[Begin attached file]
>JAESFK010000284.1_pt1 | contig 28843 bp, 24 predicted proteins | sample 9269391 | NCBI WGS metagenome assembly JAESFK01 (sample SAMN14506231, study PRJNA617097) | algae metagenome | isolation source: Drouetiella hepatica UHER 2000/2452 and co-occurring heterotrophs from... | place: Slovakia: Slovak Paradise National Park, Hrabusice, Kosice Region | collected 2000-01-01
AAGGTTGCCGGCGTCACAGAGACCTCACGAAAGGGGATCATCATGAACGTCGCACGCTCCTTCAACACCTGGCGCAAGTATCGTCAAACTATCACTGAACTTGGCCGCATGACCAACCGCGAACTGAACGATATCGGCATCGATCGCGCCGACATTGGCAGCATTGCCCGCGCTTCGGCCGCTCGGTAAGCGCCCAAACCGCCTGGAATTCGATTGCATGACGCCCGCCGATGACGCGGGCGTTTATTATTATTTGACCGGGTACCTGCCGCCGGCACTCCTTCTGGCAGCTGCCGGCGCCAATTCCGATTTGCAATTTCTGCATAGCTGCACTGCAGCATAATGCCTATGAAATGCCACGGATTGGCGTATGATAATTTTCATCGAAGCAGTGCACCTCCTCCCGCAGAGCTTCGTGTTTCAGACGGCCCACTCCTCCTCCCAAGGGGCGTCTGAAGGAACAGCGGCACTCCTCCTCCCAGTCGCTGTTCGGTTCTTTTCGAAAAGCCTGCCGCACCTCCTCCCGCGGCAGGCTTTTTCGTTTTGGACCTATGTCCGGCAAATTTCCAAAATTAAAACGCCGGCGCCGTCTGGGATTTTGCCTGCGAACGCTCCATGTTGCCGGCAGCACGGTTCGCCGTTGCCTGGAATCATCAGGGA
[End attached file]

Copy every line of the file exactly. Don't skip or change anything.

>JAESFK010000284.1_pt1 | contig 28843 bp, 24 predicted proteins | sample 9269391 | NCBI WGS metagenome assembly JAESFK01 (sample SAMN14506231, study PRJNA617097) | algae metagenome | isolation source: Drouetiella hepatica UHER 2000/2452 and co-occurring heterotrophs from... | place: Slovakia: Slovak Paradise National Park, Hrabusice, Kosice Region | collected 2000-01-01
AAGGTTGCCGGCGTCACAGAGACCTCACGAAAGGGGATCATCATGAACGTCGCACGCTCCTTCAACACCTGGCGCAAGTATCGTCAAACTATCACTGAACTTGGCCGCATGACCAACCGCGAACTGAACGATATCGGCATCGATCGCGCCGACATTGGCAGCATTGCCCGCGCTTCGGCCGCTCGGTAAGCGCCCAAACCGCCTGGAATTCGATTGCATGACGCCCGCCGATGACGCGGGCGTTTATTATTATTTGACCGGGTACCTGCCGCCGGCACTCCTTCTGGCAGCTGCCGGCGCCAATTCCGATTTGCAATTTCTGCATAGCTGCACTGCAGCATAATGCCTATGAAATGCCACGGATTGGCGTATGATAATTTTCATCGAAGCAGTGCACCTCCTCCCGCAGAGCTTCGTGTTTCAGACGGCCCACTCCTCCTCCCAAGGGGCGTCTGAAGGAACAGCGGCACTCCTCCTCCCAGTCGCTGTTCGGTTCTTTTCGAAAAGCCTGCCGCACCTCCTCCCGCGGCAGGCTTTTTCGTTTTGGACCTATGTCCGGCAAATTTCCAAAATTAAAACGCCGGCGCCGTCTGGGATTTTGCCTGCGAACGCTCCATGTTGCCGGCAGCACGGTTCGCCGTTGCCTGGAATCATCAGGGA